Tuesday, October 11, 2011

A bit of Russian cuisine

 Often when we learn a language of some country we're also curious about culture of that place. And culture includes cooking traditions as well. I'll show a few video-recipes of meals quite common in Russia. Most are Russian, one comes from another Slavic nation. Prepare to salivate! All videos are in Russian so it's good practice for you.

Draniki, potato pancakes

I love draniki, they're so yummy! Though it's originally a Belarusian meal, many Russians also enjoy draniki from fresh potatoes in the summer. I love draniki with garlic, but it's optional. You can also serve them with some sour cream, if you want.

So, for this recipe you'll need 7-8 average potatoes, 1 onion, 1 table spoon of sour cream, 1 egg (optional, I always make draniki without it), flour (depends on how moist raw potato mesh will be, probably you'll need 1-2 tablespoons), salt and black pepper to taste and oil for frying. It's a very easy recipe, and if you love fried potatoes – it's a must.


They are yummy and delicious! Main ingredient is curd. You can enjoy syrniki with jam, condensed milk, sour cream or just like that. They were sometimes served in my school, and if I got a portion with a lot of condensed milk over syrniki, I was always so happy ^.^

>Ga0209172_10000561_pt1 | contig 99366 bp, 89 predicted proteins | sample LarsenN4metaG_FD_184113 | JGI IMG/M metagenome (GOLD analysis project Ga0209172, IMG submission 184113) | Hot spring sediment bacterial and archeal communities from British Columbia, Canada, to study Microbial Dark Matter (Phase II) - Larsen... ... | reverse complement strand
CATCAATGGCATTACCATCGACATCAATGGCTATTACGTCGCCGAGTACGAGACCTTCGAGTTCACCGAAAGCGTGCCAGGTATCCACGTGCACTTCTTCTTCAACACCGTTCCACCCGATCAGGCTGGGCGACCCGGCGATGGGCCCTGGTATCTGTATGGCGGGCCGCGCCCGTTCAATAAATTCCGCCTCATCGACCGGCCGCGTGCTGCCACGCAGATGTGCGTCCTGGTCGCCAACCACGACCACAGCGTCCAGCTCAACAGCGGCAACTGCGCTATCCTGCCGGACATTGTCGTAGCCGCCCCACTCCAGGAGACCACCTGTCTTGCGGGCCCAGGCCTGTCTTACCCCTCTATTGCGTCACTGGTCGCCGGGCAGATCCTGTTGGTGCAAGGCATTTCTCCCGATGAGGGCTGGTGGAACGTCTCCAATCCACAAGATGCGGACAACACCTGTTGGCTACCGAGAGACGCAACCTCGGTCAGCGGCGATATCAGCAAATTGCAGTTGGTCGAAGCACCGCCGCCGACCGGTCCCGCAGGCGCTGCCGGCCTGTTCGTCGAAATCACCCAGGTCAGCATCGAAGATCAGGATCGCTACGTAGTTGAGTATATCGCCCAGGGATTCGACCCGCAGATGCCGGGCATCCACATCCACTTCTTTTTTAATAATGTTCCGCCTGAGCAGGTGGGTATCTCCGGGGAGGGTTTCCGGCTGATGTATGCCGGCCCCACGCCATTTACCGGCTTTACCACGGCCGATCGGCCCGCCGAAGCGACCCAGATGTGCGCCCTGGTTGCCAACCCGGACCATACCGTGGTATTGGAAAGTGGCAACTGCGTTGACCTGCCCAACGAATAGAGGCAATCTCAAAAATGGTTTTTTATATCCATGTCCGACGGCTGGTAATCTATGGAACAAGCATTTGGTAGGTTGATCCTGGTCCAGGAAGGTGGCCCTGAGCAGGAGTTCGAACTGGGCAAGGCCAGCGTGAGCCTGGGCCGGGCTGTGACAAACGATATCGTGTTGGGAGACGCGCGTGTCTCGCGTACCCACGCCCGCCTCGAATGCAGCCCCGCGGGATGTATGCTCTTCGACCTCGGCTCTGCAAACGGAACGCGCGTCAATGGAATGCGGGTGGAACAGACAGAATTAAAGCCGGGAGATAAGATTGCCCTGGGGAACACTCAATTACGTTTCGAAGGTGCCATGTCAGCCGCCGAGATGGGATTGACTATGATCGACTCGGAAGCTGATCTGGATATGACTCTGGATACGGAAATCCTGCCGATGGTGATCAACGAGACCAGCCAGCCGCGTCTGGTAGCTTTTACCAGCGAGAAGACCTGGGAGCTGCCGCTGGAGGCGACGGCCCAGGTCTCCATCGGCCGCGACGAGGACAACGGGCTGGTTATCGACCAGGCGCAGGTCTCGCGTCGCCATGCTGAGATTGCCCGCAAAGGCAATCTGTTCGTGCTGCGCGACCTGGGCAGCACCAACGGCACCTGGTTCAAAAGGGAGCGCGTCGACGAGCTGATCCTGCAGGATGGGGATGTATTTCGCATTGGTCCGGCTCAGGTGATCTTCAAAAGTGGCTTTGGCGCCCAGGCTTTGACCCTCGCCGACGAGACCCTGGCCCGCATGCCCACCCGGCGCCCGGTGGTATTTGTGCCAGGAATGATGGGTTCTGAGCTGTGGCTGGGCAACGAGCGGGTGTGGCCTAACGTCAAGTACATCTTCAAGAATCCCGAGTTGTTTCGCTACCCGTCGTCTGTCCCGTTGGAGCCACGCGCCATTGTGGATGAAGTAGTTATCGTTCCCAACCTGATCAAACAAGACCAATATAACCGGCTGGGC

Ingredients: 500g of curd, 1 egg (yolk; I cook without it), 5 tablespoons of flour, 5 tablespoons of sugar (I add less), 2 tablespoons of sour cream to serve with, salt to taste and oil for frying. In the video he fries syrniki and then quickly bakes them in oven, but in my family there's only frying. You can choose if you want to bake them after frying or not. Pretty simple anyway!

Baklazhannaya ikra (aubergine paste)

Easy and yummy! Bake 6 small eggplants, 3-4 tomatoes, 3 red bell peppers, peel them and put to a blender. Add there garlic and fried onion (1 big bulb) and blend till smooth. Add salt and black pepper to taste, some parsley or cilantro and 2 tablespoons of olive oil. That's all, now serve it with potatoes or spread over a slice of bread – that's how I like it most :).

And buckwheat kasha (porridge) with mushrooms

It's a common meal in Russian monasteries. To make this kasha taste as if it was cooked in a traditional Russian oven you need to put 1 glass of buckwheat in a big thermos and add 2 glasses of boiled water. Leave it for an hour. Meanwhile fry 500g of mushrooms (for example fresh chantarelles) with 3 onions and spices. Bay leaf can be added. When buckwheat kasha in thermos is ready, mix it with mushrooms and serve. I haven't tried this recipe but I'm quite curious about cooking buckwheat like that. Notice that he uses brown roasted buckwheat – only after moving to Finland I learned that buckwheat is actually green, and what Russians eat is a roasted type!

Hope you enjoyed these simple Russian recipes :-).

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